Posts Tagged ‘ gamesetwatch

Caught in Translation

My GameSetWatch column returns with a piece on DLC for Napoleon: Total War. I couldn’t resist checking out the “Peninsular Campaign” Creative Assembly released a month or so ago, because I could not for the life of me imagine how Creative Assembly were going to translate that fascinating, messy campaign to the highly conventional, orderly Napoleon: Total War campaign engine.

Now that I’ve spent a lot of time playing with it, I have to say “The Peninsular Campaign” is a minor masterpiece of scenario design and maybe the best campaign yet for Napoleon. I explain why over at GameSetWatch.

My interest with “Keys to the Kingdom” is one of translation. Games so often take their inspiration, their theme, from complicated real-world subjects. But it’s always interesting to see what designers choose to emphasize. Sometimes they do nothing more than take their appearance from history, as in Empire: Total War. That game had a great deal of 18th century flavoring, but very little of the gameplay bore any resemblance to what you might find in a history of the Seven Years’ War. It was a bad costume-drama without a shred of substance beneath it.

On the other hand, a flight of sci-fi fantasy like Sins of a Solar Empire made a valiant and partially successful effort to make players role-play their empires by introducing co-operative mechanics into an ultimately competitive game. “Frienemy” mechanics are familiar in board games, but unusual in an RTS.

When I write about something like the “Peninsular Campaign” DLC or Europa Universalis III, I try to make the reader see the connections that I see. That these design decisions don’t just come out of the ether, and they are not purely driven by a desire to create a good game. There are a lot of ways to reach that destination, but the choices along the way are often made with an eye toward something that happens in the real-world. The goal with games like this is not just to give the player a good time, but to make him face decisions that other people, in other times, also faced. Games like this are, in part, attempts to let you live the fantasy of being a desktop Wellington or Richelieu. Much of what makes them unique and interesting is owed to the negotiation between game design and the concepts being translated into design.

Anyway, go check out the new piece, and leave comments on it at GSW.

Another Key to the Kingdom

Earlier this year, when the TMA crew and I covered the Diplomacy expansion to Sins of a Solar Empire, I saw a lot of intriguing ideas that I wanted to explore further. So I spent the next couple months playing the game a lot more with MK and some friends, and trying to get a feel for the system. I promised I’d write more about it, and I finally have: it’s the subject of my latest GSW column.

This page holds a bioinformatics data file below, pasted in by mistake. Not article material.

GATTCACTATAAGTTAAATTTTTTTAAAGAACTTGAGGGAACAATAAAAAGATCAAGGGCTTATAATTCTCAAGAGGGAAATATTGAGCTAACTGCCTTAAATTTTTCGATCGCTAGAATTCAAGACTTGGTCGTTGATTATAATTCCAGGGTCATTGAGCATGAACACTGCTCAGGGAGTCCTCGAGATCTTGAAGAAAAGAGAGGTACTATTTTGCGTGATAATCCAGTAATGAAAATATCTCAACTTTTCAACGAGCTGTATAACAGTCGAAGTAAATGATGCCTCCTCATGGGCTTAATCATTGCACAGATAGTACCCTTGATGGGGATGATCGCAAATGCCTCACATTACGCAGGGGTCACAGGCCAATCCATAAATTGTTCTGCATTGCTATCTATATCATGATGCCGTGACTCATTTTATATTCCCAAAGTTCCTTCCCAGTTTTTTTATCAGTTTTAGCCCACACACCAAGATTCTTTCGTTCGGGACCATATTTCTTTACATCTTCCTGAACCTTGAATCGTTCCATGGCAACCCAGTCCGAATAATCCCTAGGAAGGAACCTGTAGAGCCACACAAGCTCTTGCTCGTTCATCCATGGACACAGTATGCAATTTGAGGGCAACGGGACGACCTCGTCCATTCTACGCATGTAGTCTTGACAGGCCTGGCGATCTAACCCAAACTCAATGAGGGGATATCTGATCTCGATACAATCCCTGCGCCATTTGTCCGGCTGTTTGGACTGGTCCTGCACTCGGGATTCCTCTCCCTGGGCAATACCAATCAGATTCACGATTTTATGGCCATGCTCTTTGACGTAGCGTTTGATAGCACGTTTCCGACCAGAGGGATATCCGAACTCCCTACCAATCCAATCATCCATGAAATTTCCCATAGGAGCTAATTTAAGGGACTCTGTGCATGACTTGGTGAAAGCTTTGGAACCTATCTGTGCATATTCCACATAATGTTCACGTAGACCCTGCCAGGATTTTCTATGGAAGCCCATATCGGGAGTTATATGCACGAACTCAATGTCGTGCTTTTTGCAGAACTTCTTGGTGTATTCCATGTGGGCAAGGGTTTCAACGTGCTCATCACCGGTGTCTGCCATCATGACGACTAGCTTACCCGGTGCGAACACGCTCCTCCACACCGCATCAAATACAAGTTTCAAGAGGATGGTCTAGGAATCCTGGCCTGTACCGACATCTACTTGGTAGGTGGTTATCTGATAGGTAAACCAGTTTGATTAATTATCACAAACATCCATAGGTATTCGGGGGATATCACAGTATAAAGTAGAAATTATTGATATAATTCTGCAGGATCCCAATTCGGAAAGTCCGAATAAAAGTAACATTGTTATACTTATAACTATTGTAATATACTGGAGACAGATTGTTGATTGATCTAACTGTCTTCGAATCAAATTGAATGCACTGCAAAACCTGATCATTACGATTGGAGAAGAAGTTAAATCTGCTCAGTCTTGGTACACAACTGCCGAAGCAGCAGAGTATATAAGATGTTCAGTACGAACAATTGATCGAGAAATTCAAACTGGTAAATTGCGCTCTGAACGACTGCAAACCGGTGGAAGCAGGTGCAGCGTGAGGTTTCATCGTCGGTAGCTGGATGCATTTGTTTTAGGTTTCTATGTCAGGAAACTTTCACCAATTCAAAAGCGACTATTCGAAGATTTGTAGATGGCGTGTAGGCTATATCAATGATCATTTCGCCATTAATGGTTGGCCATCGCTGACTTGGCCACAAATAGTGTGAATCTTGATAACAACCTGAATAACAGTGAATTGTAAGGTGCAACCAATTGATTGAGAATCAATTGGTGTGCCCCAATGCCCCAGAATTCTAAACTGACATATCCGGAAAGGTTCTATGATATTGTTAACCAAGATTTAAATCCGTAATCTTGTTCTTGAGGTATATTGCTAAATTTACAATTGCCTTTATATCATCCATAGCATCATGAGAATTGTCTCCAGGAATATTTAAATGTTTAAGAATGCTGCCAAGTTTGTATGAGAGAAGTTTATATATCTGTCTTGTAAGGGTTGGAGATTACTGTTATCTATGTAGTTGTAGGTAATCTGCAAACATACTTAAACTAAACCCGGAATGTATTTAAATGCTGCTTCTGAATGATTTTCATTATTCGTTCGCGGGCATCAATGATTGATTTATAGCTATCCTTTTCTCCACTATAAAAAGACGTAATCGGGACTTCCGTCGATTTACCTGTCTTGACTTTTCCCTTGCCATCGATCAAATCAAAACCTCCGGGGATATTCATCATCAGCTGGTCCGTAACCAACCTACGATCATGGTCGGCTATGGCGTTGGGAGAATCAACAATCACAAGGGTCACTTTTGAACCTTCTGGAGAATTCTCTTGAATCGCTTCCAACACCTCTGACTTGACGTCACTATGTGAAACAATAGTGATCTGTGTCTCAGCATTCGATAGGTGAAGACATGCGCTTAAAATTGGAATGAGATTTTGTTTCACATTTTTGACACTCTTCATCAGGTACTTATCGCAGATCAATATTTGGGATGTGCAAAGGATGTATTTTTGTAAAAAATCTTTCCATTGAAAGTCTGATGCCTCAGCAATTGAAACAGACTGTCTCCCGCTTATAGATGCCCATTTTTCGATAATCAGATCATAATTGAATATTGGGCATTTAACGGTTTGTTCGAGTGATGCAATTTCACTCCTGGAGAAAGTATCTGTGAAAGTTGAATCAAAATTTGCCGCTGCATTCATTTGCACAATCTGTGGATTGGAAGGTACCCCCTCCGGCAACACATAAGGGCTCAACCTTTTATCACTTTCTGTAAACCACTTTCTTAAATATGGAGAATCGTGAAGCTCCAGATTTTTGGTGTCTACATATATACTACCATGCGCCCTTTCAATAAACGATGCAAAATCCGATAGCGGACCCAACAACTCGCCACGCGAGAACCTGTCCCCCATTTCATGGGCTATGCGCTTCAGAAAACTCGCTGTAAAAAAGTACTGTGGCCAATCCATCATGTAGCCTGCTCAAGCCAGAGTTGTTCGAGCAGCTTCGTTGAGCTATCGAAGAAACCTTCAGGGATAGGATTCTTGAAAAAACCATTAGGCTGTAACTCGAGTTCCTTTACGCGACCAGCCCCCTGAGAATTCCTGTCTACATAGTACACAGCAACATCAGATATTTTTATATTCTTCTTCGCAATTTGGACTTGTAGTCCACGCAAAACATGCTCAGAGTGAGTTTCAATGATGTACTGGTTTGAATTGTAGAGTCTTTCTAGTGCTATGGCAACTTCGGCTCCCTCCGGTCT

My feelings about the expansion evolved as I spent more time with it. While my first reaction to the diplomacy system was unenthusiastic, I really missed it when a recurring bug forced me to play a lot of Sins: Entrenchment. Without really noticing, I’d become really dependent on my ability to communicate with other players and AIs via the game’s diplomatic options. When I could go back to playing Diplomacy, it was with a new appreciation for the language of favors and reprisals that Diplomacy opened up.

I think Diplomacy is a fascinating attempt to revitalize and deepen an established game, and so I devoted the latest installment of my GameSetWatch column, “Keys to the Kingdom”, to looking at the expansion’s purpose and effects on gameplay. Go take a look at it and let me know you think. Plus, I’d be really interested to hear what other people have made of the Diplomacy expansion, and how much my experience matches theirs.

If you feel like commenting on the piece, please do so over at GSW.

A New Column and Addenda

For the past several weeks I’ve been working on a new column for GameSetWatch, and it went up today on Gamasutra. It will probably be appearing on GameSetWatch in the next few days. My goal is to examine how social and political issues are translated into videogame elements, and to identify the assumptions that underpin a developer’s approach to those issues.

With this first piece, I stayed on terrain I know pretty well: Europa Universalis III. It’s such a rich game that I could have focused on any number of elements, but what I really found fascinating was how it represents sociopolitical change. Here is a game that starts in the twilight of the Middle Ages and concludes on the edge of industrialization, and the player has to guide his country through all the upheavals that occurred within that historical span. How does it describe that process, and the role of government within it? That was the question I attempted to answer, and you can let me know how well I did with it.